Practice Midterm SOLUTION: #6 (part two)
Part two asks us to determine if ${(1,1,2,0),(1,0,3,1),(2,1,4,3),(1,-2,4,5)}$ is a basis for $R^{4}$. The two conditions for a basis still holds. The set must be linearly independent, and span all of the vector space. First check if the set is linearly independent by Putting the set into a matrix, and reducing to RREF. If the matrix can be reduced to an identity matrix, the set is linearly independent. Some confusion may arise as two whether a vector is a column or row in the matrix. Since each vector is a "direction" or "variable", we can see that it will be a column. The matrix should look like $\left( \begin{array}{ccc} 1&1&2&1\\ 1&0&1&-2\\ 2&3&4&4\\ 0&1&3&5 \end{array} \right)$ This reduces to $\left( \begin{array}{ccc} 1&0&0&-3\\ 0&1&0&-2\\ 0&0&1&1\\ 0&0&0&0 \end{array} \right)$ The last column does not have a leading one in it and therefore corresponds to a redundant vector. $\left( \begin{array}{ccc} 1\\ -2\\ 4\\ 5 \end{array} \right)$ is a linear combination of the other vectors. The set is not linearly independent, and therefore not a basis for $R^{4}$
MichaelCWeyant: May 5, 2015, 6:13 p.m.
So, does this technically mean the other three vectors that we are given in this problem make up the basis of R4?
henry_lee: May 5, 2015, 6:35 p.m.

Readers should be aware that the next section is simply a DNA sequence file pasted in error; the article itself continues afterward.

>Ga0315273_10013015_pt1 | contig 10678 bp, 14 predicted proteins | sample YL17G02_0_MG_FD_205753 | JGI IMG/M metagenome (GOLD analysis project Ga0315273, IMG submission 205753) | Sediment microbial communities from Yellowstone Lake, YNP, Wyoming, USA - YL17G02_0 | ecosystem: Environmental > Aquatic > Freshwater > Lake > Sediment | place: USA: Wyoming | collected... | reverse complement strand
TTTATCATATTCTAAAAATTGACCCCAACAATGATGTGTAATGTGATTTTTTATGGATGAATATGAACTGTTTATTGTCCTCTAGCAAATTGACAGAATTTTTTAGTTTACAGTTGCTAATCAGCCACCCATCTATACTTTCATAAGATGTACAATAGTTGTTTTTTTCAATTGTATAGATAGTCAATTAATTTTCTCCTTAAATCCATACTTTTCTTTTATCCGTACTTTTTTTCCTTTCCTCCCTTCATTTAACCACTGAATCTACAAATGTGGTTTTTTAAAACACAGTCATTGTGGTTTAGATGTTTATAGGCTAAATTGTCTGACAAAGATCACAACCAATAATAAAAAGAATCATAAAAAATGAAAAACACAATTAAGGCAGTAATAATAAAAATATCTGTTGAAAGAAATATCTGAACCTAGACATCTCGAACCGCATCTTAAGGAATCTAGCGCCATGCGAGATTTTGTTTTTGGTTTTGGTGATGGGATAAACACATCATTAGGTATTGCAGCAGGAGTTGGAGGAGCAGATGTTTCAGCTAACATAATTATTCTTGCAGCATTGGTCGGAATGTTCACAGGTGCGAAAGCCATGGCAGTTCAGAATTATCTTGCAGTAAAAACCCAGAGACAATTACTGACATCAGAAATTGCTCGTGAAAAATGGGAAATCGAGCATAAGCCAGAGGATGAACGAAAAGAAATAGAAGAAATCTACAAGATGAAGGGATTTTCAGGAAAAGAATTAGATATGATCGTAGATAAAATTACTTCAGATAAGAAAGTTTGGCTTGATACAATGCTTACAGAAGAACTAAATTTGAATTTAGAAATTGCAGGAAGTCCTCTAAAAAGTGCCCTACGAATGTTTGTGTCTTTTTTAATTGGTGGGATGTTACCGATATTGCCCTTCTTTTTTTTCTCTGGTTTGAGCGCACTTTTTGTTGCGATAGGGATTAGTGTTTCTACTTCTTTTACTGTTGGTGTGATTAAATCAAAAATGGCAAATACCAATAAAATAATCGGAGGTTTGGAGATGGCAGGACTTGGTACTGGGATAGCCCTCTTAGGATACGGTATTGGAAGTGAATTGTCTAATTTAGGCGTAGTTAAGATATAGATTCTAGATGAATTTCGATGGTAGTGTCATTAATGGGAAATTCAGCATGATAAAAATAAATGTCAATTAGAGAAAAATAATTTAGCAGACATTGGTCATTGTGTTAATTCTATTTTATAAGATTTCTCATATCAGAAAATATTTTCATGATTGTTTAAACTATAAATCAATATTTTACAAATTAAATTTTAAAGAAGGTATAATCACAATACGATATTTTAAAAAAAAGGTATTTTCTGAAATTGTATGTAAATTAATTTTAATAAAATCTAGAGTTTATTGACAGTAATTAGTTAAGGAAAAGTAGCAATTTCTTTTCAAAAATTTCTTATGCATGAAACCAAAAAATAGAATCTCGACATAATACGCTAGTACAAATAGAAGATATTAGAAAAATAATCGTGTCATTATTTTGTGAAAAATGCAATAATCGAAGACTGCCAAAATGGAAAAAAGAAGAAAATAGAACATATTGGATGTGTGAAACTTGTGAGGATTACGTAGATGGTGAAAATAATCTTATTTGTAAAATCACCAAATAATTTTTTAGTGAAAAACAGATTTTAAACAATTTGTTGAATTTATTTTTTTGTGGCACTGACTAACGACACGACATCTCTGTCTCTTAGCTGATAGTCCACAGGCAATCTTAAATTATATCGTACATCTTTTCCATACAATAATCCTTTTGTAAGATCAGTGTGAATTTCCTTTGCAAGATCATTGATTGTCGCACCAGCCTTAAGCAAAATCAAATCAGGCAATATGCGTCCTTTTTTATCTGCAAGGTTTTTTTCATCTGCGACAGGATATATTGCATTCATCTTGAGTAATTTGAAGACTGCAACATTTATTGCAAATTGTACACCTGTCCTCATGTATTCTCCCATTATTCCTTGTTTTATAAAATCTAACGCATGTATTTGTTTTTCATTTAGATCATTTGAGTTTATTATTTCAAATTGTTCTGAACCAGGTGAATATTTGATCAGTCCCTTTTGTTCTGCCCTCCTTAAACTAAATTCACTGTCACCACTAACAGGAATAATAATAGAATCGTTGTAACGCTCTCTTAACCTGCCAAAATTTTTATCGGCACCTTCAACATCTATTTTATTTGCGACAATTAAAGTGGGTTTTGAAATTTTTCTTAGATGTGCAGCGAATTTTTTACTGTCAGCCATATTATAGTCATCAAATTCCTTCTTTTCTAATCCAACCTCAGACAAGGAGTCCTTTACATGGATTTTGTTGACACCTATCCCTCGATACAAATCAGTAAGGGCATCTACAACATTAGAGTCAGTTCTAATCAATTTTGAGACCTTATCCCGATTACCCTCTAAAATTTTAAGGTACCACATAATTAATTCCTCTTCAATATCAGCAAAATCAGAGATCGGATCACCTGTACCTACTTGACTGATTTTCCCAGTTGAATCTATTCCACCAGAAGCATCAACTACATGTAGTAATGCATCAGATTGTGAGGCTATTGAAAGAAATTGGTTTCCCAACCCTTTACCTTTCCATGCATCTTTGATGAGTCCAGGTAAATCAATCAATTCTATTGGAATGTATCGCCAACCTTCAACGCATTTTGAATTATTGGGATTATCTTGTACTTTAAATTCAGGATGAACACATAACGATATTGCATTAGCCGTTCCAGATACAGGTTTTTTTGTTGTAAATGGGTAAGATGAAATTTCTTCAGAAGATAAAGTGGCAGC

^Kinda adding on to that, I know the problem asks for a basis in R4, and therefore that set is not, but is the set of the first 3 vectors a set in R3 then?
MichaelCWeyant: May 5, 2015, 6:45 p.m.
Also I believe the second row should be (0 1 0 2)-no negative in the last column
davidLN: May 5, 2015, 7:03 p.m.
If the basis was linearly independent, how would we show it spans the entire vector space?
davidLN: May 5, 2015, 7:07 p.m.
Ah, never mind. I guess if it was linearly independent, you would have an identity matrix. This implies invertibility and that it spans the entire space.
DonnaBranchevsky: May 5, 2015, 8:17 p.m.
henry_lee I believe it is. A basis in R3 would need 3 linearly independent vectors, which we have here.
aleksanderjanczewski: May 5, 2015, 9:47 p.m.
@davidLN: If the basis was linearly independent and was made of say 4 vectors, then this all vectors would determine different "direction". If you have four different direction it means that you are in R4. If only 3 vectors are independent then you are in R3 and etc.